National Review

Like having a child or planting a garden, annotating a book is an expression of hope for the future. Adding a comment to a text, I affirm that I, or someone, will pick up the volume again someday — that books will endure as objects of interest in a civilization not wholly digital. Rereading David Guterson’s The Other, I am pleased to discover that my younger self recognized in Chapter One’s lost-in-the-woods sequence a “broader existential crisis.” If my son or daughter pulls that novel off the shelf one day (kids, it’s a masterpiece), they’ll see my note, and we’ll have a kind of chat, even if I’m long dead.


“I’m Not An Epidemiologist But…”: The Rise Of The Coronavirus Influencers

What happens when Twitter engagement decides who’s in charge of the coronavirus public health crisis? According to Tomas Pueyo, his Medium post titled “Coronavirus: Why You Must Act Now” has been viewed over 37 million times as of this week.


“Total annihilation”: Coronavirus may just be the end for many alt-weeklies

It was only seven days ago that we told you about The Stranger, the Seattle alt-(bi)weekly that was facing a financial crisis because of the city’s response to the coronavirus outbreak, which shut down concerts, bars, restaurants, and so many other events that provide the advertising fuel for an a


‘Write It Down’: Historian Suggests Keeping a Record of Life During Pandemic

If you are going to compose a journal of these times, make it something easy to do. If a journal becomes onerous, it does not work. You do not have to write or do things for the journal every day. Keep your writing and composing close by, so you can jot things down to return to them later. Jot things down, a few words here and there, but then compose them in full sentences.

When you read an article that you find telling, produce a link in your journal and write a few brief reflections. Include photographs, from the press and those that you take.

Many of us are writing today and producing our work on social media. It is an explosion. You can gather these voices, these experiences, all this creativity. They are all a record of our times. These voices are urgent.

How will we deal, socially, psychologically, with the increasing number of deaths all around us? Many are saying that around the globe our lives will not be the same again.


The Dos and Don’ts of ‘Social Distancing’

If you’re confused about what to do right now, you’re not alone—even these experts occasionally disagreed on the answers to my questions. Where there were discrepancies, I’ve included all the different answers as fully as possible, and as the situation has evolved, I’ve allowed the experts to update their answers to questions to reflect new information. This guide is aimed toward those who are symptom-free and not part of an at-risk group, with an addendum at the end for those in quarantine. If you are symptom-free but are over 60 years old; have asthma, heart disease, or diabetes; or are otherwise at risk, experts recommend defaulting to the most conservative response to each of these questions.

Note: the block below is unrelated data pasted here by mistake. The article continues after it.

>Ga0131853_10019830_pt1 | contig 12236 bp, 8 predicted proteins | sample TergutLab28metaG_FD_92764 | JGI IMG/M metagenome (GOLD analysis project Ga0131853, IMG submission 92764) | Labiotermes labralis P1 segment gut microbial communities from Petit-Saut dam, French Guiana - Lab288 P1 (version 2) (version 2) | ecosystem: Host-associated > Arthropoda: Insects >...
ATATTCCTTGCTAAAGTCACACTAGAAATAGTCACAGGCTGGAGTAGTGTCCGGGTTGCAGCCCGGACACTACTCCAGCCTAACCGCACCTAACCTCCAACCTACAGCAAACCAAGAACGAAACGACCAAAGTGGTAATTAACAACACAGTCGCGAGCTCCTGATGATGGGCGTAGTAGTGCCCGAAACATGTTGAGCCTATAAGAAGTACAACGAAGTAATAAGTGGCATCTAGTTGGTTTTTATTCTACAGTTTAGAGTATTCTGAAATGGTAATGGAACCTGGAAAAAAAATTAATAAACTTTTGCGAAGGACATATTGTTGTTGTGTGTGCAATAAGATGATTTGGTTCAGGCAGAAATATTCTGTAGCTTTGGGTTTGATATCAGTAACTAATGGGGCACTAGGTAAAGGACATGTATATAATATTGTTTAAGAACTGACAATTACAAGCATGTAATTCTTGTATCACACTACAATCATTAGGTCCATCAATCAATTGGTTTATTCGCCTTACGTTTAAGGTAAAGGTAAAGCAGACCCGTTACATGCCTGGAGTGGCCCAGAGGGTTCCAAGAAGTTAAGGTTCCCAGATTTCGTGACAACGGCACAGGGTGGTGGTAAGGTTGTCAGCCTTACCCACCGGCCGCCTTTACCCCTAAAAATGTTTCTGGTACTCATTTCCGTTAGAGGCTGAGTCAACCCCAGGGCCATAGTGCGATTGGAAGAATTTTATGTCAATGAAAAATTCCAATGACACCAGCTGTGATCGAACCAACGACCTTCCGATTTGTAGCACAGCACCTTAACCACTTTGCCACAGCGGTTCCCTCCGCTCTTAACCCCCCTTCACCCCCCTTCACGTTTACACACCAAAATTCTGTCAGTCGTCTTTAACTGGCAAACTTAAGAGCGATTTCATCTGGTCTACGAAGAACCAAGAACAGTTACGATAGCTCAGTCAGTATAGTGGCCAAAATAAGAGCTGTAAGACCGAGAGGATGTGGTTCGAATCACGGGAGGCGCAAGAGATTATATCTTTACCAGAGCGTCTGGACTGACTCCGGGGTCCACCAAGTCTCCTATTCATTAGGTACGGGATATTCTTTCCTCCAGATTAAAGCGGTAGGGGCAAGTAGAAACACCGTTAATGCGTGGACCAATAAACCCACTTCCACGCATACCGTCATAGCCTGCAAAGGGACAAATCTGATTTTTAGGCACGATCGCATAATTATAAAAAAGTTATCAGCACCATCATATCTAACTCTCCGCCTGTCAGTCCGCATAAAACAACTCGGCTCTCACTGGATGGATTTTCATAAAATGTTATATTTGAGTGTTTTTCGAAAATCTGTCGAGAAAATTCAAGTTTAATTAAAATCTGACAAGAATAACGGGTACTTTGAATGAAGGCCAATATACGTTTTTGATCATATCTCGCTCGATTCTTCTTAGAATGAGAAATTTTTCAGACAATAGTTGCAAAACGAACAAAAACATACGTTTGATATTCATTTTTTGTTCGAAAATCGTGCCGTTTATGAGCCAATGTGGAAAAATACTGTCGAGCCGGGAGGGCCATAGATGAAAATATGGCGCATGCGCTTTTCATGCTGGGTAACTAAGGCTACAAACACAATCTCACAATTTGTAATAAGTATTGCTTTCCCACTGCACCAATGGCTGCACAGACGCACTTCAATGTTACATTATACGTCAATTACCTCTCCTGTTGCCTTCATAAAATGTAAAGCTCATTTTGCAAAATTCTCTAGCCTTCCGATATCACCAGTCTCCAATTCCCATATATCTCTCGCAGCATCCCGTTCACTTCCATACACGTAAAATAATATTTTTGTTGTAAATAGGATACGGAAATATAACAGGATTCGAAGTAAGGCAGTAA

There is a general consensus that while young and healthy people who are at lower risk for personally suffering severe illness from the coronavirus don’t have to be locking themselves in their homes for the next month, they do need to dramatically alter their daily lives, starting now.


Quarantined Wuhan kids find brilliant way to get out of schoolwork

Kids are amazing. Even in, or perhaps especially in, difficult times.  Schools were shut down as the spread worsened. And the quarantined kids were relieved to be off school … until they learned an app called DingTalk had been adopted so kids could get lessons and homework remotely.


Google tracked his bike ride past a burglarized home. That made him a suspect.

“I was using an app to see how many miles I rode my bike and now it was putting me at the scene of the crime,” the man said.Breaking News EmailsGet breaking news alerts and special reports. The news and stories that matter, delivered weekday mornings.